Google’s keynote talk on this topic at last Thursday’s Light Reading New IP conference was very profound. Google and its eight partners (identified below) in this OpenConfig initiative want to specify a vendor neutral type of provisioning & configuration system that will work with any type or brand of network equipment. It’s called OpenConfig. In this post, I provide a brief summary of why it’s important and to provide links to other articles about it.
Why it’s important:
For decades, telecom/datacom networks had two types of proprietary provisioning/configuration management:
1. The network operator’s proprietary provisioning/network management system, which often involves manual intervention/lots of human inputs.
2. The Element Management System (EMS) used by ALL network equipment vendors to configure and manage their own network gear.
Bikash Koley, PhD said Google’s current approach to provisioning/configuration its internal network involves 50-plus network devices, more than half-a dozen equipment vendors and multiple platforms for each. The configuration management requirements for all that equipment are overwhelming — Google alone makes over 1,000 configuration changes a day. Clearly, that’s very time consuming and doesn’t scale well at all.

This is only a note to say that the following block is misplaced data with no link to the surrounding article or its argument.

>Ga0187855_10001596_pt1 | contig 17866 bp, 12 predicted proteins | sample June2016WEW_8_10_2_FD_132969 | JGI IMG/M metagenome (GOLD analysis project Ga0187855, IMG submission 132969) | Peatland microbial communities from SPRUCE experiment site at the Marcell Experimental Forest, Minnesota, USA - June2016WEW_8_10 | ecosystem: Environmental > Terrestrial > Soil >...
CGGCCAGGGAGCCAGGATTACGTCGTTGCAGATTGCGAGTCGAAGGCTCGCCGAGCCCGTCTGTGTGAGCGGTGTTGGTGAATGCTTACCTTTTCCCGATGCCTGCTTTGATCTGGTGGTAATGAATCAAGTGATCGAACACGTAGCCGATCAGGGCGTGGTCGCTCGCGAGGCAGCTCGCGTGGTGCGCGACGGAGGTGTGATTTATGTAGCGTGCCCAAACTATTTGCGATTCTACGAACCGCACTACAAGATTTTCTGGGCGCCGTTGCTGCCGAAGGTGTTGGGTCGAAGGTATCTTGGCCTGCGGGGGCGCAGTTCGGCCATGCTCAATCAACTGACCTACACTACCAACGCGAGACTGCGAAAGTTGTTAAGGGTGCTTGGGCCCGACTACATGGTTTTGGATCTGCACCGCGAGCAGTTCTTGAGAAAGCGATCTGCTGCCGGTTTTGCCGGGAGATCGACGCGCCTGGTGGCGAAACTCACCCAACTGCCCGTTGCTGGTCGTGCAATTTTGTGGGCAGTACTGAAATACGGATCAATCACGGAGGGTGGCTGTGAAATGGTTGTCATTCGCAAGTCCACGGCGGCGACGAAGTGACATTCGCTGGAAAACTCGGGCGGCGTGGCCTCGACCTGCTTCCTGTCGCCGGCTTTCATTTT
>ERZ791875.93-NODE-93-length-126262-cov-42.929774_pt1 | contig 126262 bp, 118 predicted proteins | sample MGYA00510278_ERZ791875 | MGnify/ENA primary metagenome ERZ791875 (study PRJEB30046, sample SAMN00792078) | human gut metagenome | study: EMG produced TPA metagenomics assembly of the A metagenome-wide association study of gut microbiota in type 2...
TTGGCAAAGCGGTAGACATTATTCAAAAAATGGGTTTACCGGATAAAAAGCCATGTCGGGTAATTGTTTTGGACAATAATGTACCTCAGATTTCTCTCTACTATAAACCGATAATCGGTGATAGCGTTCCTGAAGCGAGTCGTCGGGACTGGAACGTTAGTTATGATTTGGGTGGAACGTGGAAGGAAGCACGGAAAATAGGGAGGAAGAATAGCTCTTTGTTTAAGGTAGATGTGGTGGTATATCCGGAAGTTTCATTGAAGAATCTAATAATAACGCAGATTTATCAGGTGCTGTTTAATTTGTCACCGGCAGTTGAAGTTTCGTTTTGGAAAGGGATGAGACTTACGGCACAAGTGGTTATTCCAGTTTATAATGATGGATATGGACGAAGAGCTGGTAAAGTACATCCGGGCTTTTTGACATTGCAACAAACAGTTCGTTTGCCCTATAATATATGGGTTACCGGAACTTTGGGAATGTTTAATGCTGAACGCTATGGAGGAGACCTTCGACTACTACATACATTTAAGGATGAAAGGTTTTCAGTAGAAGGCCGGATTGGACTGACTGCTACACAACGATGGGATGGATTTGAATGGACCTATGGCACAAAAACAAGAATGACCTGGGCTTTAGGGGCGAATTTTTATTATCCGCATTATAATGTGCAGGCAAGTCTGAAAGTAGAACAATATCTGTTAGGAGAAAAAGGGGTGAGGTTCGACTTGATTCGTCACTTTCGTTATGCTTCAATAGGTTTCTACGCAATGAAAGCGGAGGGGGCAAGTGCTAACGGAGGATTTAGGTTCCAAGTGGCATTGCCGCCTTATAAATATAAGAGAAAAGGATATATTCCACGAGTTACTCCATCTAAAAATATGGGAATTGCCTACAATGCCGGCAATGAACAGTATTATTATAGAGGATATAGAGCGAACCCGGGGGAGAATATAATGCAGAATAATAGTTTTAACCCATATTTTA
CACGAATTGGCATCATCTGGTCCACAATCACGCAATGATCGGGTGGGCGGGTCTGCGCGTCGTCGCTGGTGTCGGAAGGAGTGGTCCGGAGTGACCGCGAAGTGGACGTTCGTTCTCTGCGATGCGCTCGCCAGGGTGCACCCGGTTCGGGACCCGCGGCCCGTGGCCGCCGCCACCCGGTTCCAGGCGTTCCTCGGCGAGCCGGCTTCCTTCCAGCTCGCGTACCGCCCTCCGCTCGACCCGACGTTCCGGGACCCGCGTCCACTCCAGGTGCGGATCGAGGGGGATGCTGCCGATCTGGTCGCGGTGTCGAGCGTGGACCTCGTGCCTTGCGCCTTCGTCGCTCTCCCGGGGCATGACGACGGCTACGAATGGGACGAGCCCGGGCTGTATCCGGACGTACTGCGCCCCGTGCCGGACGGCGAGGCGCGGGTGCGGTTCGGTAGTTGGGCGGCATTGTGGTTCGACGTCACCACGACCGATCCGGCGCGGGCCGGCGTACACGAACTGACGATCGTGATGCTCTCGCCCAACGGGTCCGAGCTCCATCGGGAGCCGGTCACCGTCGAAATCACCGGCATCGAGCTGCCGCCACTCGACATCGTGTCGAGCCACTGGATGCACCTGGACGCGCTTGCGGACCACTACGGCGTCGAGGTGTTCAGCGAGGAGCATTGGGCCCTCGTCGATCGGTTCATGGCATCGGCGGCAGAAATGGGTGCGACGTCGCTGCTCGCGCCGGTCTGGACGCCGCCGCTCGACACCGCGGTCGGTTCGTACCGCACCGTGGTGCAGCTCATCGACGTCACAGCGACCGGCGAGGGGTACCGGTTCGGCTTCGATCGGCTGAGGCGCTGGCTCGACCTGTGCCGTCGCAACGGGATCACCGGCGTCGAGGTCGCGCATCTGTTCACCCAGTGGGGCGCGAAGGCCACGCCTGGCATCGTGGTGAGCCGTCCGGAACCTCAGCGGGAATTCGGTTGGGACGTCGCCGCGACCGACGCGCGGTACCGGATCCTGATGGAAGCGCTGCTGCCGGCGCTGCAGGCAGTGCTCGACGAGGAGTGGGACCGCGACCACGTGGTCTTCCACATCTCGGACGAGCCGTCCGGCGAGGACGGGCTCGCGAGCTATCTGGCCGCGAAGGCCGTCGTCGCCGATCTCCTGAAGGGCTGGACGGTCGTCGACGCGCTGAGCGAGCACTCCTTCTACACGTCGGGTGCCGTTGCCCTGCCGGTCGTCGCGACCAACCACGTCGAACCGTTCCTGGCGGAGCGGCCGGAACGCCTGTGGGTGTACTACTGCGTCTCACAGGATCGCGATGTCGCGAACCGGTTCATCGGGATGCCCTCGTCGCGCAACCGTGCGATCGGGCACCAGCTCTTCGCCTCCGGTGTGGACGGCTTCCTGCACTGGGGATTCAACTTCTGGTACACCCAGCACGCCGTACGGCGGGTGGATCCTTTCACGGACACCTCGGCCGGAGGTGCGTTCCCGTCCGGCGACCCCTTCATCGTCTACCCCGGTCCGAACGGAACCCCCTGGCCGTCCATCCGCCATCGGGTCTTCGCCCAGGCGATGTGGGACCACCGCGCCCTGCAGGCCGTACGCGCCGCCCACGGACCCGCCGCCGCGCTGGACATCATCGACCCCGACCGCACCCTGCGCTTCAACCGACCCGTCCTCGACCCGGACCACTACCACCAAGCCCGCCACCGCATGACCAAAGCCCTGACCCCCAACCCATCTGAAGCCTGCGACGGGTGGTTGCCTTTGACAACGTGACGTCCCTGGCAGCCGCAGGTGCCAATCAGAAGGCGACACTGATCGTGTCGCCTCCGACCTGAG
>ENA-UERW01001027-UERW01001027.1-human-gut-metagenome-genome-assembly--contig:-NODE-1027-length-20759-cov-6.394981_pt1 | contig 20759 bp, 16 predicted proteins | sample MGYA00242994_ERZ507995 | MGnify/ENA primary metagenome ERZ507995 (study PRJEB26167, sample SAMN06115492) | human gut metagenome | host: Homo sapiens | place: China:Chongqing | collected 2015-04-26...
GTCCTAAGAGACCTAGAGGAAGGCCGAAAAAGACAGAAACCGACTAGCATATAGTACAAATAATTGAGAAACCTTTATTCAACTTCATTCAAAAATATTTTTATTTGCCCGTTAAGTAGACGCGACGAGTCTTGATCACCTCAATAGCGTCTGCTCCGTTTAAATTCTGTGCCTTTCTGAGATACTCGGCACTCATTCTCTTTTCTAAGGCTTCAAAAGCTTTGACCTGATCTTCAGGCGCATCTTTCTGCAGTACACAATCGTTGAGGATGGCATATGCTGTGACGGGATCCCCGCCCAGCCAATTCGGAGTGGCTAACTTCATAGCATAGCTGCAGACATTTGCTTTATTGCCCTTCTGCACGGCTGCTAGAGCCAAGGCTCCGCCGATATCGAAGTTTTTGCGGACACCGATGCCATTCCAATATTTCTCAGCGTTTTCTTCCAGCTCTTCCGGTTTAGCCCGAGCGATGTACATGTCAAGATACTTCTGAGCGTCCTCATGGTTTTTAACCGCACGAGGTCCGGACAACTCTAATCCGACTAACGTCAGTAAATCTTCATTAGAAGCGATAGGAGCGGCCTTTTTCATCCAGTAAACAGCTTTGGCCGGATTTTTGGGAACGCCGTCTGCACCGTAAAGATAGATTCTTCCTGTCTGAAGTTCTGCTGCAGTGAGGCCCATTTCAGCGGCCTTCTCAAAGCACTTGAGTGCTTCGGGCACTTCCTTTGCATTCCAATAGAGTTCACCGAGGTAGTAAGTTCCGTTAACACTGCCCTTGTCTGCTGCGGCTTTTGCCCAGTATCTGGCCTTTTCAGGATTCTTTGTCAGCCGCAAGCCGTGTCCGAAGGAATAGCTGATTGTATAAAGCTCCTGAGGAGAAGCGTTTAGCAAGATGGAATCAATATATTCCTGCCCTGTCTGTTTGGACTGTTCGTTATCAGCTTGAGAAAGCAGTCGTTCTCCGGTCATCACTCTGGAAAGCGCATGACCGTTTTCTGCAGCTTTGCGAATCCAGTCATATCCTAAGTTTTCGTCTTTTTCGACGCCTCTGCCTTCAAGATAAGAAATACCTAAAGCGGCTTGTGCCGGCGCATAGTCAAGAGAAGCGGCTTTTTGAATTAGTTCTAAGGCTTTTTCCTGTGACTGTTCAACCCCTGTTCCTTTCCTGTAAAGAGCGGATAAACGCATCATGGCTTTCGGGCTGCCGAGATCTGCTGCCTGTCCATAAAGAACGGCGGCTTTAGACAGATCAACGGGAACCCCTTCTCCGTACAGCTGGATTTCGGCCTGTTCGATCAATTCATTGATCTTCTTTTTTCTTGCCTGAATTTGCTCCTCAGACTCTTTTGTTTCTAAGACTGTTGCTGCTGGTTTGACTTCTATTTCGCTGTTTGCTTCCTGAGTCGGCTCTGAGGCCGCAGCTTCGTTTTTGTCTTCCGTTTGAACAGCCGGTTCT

The 9 members of the Open Config Consortium:
The original four partners –Microsoft Corp, .AT&T Inc, BT Group and Google — have been joined by Cox Communications Inc, Facebook, Level 3 Communications Inc., Verizon Communications Inc. and Comcast Corp. In total, that’s nine “heavyweight” network operators! Therefore, OpenConfig is an operator-driven collaboration that is moving quickly to remove roadblocks that hold all network operators back.
Here are the articles others have written about Koley’s New IP Keynote speech:
Whlie it’s quite impressive that 9 “heavyweight” network operators have joined this effort, many of them, e.g. AT&T and VZ, were behind the OIF UNI 1.0/2.0 & IETF G-MPLS & ITU-T G.ASON for automated, vendor neutral provisioning of optical network circuits/paths. That didn’t happen due to network operator inertia to retain their own proprietary provisioning/configuration systems which often involved lots of manual inputs/keystrokes on terminals/PCs.
Will this time be different? I believe it could be! This operator led initiative has a very good chance of succeding, IMHO!
Anonymous Comment from IEEE Member Discussion Group (IEEE members may join for free at comsocscv.org)
“It will be interesting to see if Google can 1) hang together and play nicely, and if 2) if they can come to an agreement. One must remember that, right now at least, Google has “googles” of money. Not all their consortium pals are so flush. This (in my opinion) would impact the kinds of decisions they make, based on who can afford the different options posed. It might also impact how much involvement and dedication they can afford to put into the consortium. I know that when things have gotten ‘tight’ in my former employment, cooperation with our competitors was one of the first things to get funding cuts, even if it was potentially beneficial to our company. Most companies are worried about profits right now, and next quarter’s financial reports. Worrying about next year is right out of the question.”